Michel Barnier: EU will not accept à la carte approach - including to single market
Michel Barnier, the EU’s chief Brexit negotiator, says the EU “will not be intimidated” by the UK in the ongoing talks.
Michel Barnier | Photo credit: European Parliament audiovisual
Addressing a news conference in Brussels on Friday, Barnier said there was a risk of a “blame game” emerging with both the UK and EU at risk of blaming each other in the event of the Brexit talks not progressing at the desired pace.
Barnier said, “The UK has decided to leave the EU and we respect that decision but at the same time the UK has to accept the consequences of its decision. That is why there needs to be more trust and reality about what will be possible and what is not possible in the negotiations.”
His comments come ahead of a crunch EU summit in Brussels at the end of the month, where the EU hopes to resolve matters such as the Irish border issue.
- EBS recap: Leading in a changing world
- Barnier: UK cannot participate in Galileo programmes post-Brexit
- Brexit: MEPs again raise concerns over citizens' rights in letter to UK home secretary
He said, “We have two weeks before this summit so I hope we will put those two weeks to good use.”
He warned, though, “We do not accept an à la carte approach, including to the single market.”
Barnier said the two sides had made progress but that a lot remains to be done, particularly on three subjects which, he said, were “very serious for business and citizens.”
These include protection of EU data for citizens and geographical indications, where he said a “lot needs to be done and we still have no UK position even though it is very important for producers, including those in the UK.”
Outstanding EU infringement proceedings against the UK, including on state aid, is the third issue, he said.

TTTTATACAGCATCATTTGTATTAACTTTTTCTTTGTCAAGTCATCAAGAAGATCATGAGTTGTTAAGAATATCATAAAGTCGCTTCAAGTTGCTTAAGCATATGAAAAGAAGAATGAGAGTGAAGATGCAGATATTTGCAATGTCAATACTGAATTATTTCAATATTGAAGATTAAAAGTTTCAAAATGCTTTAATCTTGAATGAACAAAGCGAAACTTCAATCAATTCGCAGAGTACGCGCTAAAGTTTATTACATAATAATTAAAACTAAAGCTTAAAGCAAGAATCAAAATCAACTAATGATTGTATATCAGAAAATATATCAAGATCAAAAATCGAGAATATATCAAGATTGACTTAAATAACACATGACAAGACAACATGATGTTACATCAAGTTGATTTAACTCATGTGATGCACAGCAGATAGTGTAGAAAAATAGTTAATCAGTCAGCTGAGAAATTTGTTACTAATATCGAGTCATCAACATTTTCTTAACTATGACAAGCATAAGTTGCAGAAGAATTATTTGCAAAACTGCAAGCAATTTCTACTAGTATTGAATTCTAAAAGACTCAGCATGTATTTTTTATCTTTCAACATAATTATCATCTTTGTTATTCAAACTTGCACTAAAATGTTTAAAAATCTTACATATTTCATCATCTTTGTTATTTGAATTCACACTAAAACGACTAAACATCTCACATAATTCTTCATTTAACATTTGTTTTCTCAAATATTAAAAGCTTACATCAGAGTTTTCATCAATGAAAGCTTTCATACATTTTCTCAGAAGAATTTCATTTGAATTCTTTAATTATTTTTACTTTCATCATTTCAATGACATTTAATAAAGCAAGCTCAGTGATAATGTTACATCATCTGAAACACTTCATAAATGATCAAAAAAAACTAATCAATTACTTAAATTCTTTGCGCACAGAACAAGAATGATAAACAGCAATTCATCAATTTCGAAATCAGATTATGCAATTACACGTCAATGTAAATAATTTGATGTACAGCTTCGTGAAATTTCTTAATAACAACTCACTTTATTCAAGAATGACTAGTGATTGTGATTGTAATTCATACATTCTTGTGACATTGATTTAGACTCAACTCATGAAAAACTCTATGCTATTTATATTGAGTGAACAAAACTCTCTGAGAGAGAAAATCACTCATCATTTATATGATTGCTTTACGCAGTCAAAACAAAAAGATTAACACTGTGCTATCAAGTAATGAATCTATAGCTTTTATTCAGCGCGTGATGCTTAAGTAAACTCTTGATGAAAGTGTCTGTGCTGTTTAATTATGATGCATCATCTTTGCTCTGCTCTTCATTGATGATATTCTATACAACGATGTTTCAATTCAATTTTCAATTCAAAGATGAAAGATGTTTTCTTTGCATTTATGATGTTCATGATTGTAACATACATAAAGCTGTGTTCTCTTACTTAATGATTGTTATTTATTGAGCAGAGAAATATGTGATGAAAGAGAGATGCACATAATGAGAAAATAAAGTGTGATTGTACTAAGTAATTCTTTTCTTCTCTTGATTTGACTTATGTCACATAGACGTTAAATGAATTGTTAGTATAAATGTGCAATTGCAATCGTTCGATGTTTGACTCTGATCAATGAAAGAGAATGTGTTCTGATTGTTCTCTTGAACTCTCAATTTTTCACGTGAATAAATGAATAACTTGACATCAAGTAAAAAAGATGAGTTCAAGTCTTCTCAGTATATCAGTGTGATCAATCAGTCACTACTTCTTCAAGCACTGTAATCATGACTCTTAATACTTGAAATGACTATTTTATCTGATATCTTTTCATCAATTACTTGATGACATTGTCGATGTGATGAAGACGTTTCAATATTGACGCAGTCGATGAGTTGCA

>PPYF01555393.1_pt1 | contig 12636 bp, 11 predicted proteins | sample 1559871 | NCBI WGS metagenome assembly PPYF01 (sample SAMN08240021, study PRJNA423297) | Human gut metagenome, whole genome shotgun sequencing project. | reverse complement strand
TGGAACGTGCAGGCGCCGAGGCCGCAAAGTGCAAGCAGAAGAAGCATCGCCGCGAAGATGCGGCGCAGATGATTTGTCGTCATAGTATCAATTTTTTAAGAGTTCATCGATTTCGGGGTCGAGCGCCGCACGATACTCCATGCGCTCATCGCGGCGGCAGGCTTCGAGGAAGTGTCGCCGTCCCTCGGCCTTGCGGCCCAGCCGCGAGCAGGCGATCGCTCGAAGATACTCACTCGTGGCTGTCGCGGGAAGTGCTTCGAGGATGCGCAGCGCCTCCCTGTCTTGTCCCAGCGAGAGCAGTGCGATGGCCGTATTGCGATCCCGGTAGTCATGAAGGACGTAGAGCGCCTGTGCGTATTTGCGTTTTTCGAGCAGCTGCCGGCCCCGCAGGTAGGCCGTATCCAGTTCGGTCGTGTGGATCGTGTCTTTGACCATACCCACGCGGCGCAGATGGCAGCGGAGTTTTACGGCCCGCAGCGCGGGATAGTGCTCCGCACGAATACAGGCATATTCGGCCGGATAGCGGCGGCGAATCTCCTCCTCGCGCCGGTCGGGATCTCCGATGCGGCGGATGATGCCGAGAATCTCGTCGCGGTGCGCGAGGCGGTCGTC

“Beyond these there are two other areas of major disagreements: governance of the withdrawal agreement, and questions on Northern Ireland.
“On Ireland, we have focused on regulatory alignment and I call on all sides to be pragmatic because we really need to have common rules.”
Barnier said he had again visited the province recently and “everyone I met said it is important to be able to move around freely and trade freely.”
Another yet to be resolved key area, he said, concerned customs matters.
On this, he said he had carefully studied the customs paper the UK government had submitted on Thursday which he said he welcomed.
He added, “It is good to see the UK engaging with us and we are examining the paper objectively.
“But it raises more difficult questions which will require further discussion.”
The British proposal would see the UK match EU trade tariffs temporarily.
It would be used if a permanent customs deal is not in place at the end of the 21-month Brexit transition period, with the aim of avoiding a hard Irish border.
But Barnier said, “It is an all-weather backstop? The EU backstop provides an answer but the UK is taking a different position. Our backstop cannot be extended to the whole of the UK because it is designed specifically for Northern Ireland.”
He said the UK backstop plan is not a “full backstop” because it “does not address regulatory concerns” and he asked if the UK will agree to be bound by EU regulations during the backstop period. The UK says it wants to leave EU regulation, he said.
Barnier also questopmed if the backstop would last.
He added, “We will not leave this issue unresolved and need it resolved by the autumn.”
Barnier will meet David Davis, the UK’s chief Brexit negotiator, on Monday and said he will raise these points at the meeting. He added, “But a temporary backstop is not what we or, I believe, the Northern Irish people, want.”
He also declined to be drawn into the controversy surrounding UK foreign minister Boris Johnson’s reported comments at a private dinner on Thursday that the UK was heading for a “Brexit meltdown”.
Barnier told reporters, “I am always very stimulated at what he says but I will not comment on these comments.”
He also said, “We will respect the British red lines and it would be nice if the UK would respect them too.”
But with the European Union's support of the Agenda 2030 Sustainable Development Goals, clean water can become a reality that transforms our world, writes WaterAid’s Margaret Batty.
There are different reasons why people believe in extremist ideologies or join extremist groups, explains Alexander Ritzmann.
Willy Fautré fears for the future of those fleeing religious persecution in China.